The increasing frequency of pre-XDR and XDR cases in Belgium appears to be driven mainly by the increased proportion of MDR-TB patients originating from Asia (p<0.001) and Central and Eastern Europe (p<0.001). Interestingly, this trend seems to be accompanied by a shift in the bacterial strain population structure in these patient groups, as seen by the increased proportions over time of the Beijing profiles isolated from these two world regions (p = 0.064 and p = 0.051, respectively). These findings are consistent with reports indicating both an increase in MDR- and XDR-TB rates, and an apparent selective expansion of some specific MDR- and pre-XDR-TB clones of M. tuberculosis Beijing in these world regions [28]. In accordance with the latter point, 22 (44.9%) of the 49 Beijing isolates identified in Belgium were caused by just two MIRU-VNTR genotypes: 12 by genotype 100–32, and 10 by genotype 94–32 (coded according to MIRU-VNTRPlus nomenclature, [29]).

Overall, a successful treatment outcome was obtained for 67.8% of the MDR-TB cases, above the 56.3% cure rate of MDR-TB patients observed in Europe in 2010 [9]. This rate in Belgium increased from 63.0% to 75.8% after the creation in 2005 of the BELTA-TBnet project, which more particularly ensured access to a number of antibiotics that have not been marketed as anti-tuberculosis drugs but may potentially prove to be useful additions to second-line treatment regimens, especially when treating pre-XDR and XDR cases, such as linezolid [30], meropenem-clavulanic acid [31], [32] and thioridazine [33], [34]. XDR-TB however remains difficult to treat. Only 2 patients were cured among the 5 cases diagnosed as XDR in their first specimen tested in Belgium. Nevertheless, this observation is in line with a systematic review of 13 studies [35] showing a successful treatment outcome in up to 65% of XDR-TB patients, particularly if not co-infected with HIV. In addition to BELTA-TBnet, other factors have contributed to the successful treatment outcome, such as the lower mean age of the MDR population but also the long hospitalization with controlled antibiotic administration and the special attention by qualified health care workers during the follow-up of these patients [36], in line with the national guidelines for the treatment of MDR-TB, updated in 2010 [37] according to the WHO recommendations [38].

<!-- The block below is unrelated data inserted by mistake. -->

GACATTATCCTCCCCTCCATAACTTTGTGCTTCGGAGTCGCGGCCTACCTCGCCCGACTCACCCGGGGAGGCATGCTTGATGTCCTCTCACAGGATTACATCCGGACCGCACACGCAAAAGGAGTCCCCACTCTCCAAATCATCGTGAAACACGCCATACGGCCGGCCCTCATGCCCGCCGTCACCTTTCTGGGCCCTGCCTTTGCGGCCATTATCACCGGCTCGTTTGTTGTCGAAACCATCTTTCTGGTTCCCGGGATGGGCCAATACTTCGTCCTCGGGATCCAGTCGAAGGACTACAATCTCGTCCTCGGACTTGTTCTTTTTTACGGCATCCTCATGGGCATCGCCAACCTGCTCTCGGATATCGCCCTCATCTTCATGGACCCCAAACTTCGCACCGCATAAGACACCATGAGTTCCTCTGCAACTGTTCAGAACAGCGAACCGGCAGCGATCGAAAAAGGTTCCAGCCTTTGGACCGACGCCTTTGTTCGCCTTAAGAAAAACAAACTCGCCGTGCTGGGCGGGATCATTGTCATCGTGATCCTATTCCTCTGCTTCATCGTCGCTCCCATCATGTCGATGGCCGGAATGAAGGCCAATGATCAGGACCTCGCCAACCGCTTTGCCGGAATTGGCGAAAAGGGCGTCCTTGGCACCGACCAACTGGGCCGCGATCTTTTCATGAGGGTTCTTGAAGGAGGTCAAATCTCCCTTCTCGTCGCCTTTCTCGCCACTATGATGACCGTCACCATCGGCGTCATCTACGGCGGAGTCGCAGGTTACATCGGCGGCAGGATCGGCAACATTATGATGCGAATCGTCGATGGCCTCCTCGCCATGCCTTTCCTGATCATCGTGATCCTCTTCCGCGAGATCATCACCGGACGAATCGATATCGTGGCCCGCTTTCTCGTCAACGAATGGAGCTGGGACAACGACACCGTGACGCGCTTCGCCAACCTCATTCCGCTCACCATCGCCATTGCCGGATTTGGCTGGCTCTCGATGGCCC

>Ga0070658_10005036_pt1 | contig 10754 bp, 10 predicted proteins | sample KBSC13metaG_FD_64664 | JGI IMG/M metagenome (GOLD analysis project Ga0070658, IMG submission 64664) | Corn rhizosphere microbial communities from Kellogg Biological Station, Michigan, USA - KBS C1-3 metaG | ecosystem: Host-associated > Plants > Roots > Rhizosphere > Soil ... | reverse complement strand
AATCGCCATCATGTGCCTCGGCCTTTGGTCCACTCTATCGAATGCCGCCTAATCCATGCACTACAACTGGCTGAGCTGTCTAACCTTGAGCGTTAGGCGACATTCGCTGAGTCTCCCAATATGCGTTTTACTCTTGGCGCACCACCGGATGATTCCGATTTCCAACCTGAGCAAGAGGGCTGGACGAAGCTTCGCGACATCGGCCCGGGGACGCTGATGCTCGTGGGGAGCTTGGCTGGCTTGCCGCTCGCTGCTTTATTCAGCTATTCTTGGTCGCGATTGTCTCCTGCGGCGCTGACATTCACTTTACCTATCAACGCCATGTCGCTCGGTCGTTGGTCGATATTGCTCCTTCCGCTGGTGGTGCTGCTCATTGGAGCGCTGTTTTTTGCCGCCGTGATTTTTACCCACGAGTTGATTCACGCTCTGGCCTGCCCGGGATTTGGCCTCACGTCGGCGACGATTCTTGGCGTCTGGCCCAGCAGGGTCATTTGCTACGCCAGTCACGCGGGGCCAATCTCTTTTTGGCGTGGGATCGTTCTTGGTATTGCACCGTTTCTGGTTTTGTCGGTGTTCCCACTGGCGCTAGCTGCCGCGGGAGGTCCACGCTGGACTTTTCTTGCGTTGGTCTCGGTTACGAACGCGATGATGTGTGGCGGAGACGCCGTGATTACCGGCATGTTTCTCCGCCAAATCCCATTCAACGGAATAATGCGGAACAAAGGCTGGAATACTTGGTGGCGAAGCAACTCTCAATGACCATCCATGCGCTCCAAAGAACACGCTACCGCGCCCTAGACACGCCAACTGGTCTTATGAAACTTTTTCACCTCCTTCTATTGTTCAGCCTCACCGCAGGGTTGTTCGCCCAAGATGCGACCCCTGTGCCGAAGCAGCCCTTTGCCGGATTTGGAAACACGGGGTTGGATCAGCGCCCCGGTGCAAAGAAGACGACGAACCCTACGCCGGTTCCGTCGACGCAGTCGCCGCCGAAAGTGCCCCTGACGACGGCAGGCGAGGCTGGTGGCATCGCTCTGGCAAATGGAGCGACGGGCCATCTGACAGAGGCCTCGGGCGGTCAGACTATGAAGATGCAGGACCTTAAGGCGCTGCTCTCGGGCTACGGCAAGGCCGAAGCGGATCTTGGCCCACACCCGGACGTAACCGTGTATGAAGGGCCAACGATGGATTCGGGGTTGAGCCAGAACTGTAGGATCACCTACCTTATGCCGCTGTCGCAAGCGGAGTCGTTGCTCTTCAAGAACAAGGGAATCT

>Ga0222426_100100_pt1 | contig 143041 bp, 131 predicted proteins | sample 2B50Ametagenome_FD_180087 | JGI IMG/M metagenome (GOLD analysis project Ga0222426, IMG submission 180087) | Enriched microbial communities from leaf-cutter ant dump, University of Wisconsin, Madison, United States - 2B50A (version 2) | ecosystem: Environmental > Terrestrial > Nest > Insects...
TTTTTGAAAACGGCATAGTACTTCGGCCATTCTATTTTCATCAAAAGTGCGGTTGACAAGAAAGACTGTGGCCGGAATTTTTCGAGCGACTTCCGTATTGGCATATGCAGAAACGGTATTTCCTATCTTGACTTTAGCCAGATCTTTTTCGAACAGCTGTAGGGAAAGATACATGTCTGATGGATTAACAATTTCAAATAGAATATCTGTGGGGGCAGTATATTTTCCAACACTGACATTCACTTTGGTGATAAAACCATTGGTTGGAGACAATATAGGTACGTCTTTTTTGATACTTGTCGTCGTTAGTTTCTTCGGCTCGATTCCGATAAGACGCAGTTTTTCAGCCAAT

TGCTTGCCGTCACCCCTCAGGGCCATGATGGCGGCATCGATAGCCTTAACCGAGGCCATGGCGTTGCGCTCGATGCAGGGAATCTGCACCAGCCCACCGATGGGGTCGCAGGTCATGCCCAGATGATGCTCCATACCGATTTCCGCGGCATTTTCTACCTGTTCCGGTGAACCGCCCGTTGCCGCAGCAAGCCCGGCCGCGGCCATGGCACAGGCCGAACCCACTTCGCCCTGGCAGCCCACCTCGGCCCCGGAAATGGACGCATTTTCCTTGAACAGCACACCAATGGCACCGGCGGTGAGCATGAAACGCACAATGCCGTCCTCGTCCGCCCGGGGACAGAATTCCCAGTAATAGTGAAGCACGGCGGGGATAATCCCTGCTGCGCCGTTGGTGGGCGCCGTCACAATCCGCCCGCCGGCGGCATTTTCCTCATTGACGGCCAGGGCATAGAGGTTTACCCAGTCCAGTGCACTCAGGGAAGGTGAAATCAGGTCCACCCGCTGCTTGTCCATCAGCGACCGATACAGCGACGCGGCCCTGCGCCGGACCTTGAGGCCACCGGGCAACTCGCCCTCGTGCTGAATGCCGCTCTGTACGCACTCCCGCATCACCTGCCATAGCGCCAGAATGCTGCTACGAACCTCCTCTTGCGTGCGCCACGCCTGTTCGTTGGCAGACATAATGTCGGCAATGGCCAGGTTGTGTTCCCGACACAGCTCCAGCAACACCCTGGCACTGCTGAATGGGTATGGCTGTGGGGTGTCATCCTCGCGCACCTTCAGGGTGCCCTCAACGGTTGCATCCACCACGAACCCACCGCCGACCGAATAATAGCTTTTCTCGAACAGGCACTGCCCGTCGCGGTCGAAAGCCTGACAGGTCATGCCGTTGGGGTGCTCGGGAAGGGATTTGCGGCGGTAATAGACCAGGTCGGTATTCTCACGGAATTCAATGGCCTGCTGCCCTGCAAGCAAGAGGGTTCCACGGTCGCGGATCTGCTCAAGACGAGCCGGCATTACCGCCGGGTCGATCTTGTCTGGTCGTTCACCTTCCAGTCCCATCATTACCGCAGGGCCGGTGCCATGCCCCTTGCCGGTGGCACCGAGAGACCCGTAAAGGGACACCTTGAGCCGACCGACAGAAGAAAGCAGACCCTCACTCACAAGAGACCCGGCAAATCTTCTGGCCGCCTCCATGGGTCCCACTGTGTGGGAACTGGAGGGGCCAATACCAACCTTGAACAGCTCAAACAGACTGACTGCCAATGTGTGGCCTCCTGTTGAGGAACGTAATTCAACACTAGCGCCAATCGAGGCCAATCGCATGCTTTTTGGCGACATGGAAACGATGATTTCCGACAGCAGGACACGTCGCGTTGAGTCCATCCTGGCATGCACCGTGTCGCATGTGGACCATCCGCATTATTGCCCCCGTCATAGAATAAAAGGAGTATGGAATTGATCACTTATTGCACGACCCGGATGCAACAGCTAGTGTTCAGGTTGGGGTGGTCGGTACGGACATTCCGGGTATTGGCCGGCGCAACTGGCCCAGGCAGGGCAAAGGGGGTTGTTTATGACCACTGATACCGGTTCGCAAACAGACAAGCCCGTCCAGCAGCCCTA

In conclusion, while the annual MDR-TB case notification rate in Belgium has remained low, the severity of the drug resistance patterns has been increasing year by year, leading to more pre-XDR, XDR and “panresistant” TB strains. This trend mostly reflects the degrading situation of drug-resistant TB in Asia and Central and Eastern Europe, from which originate increasing numbers of MDR-TB patients in the country. Therapeutic outcomes have nevertheless been satisfactory and improved over the study period. This can be attributed to rapid diagnosis using early molecular detection of genotypic resistance, to molecular-guided cluster analysis confirming or disproving transmission and ensuring appropriate public health actions, as well as to enlarged therapeutic options and adapted structures for the patients’ long term treatment. In the face of the still growing proportions of pre-XDR, XDR and “panresistant” cases, these efforts must be maintained and intensified.


We thank Jean-Pierre Vincke, Kristien De Greef, Brigitte Vanfleteren, Romuald Lizon, Thùy Trang Uông and Polydor Sonck for their technical expertise that contributed to this research.

Author Contributions

Conceived and designed the experiments: MF-D. Performed the experiments: KS CA-B. Analyzed the data: KS CA-B GG MW VM MF-D. Contributed reagents/materials/analysis tools: KS CA-B GG MW DB VM MF-D. Wrote the paper: KS CA-B GG MW DB VM PS MF-D.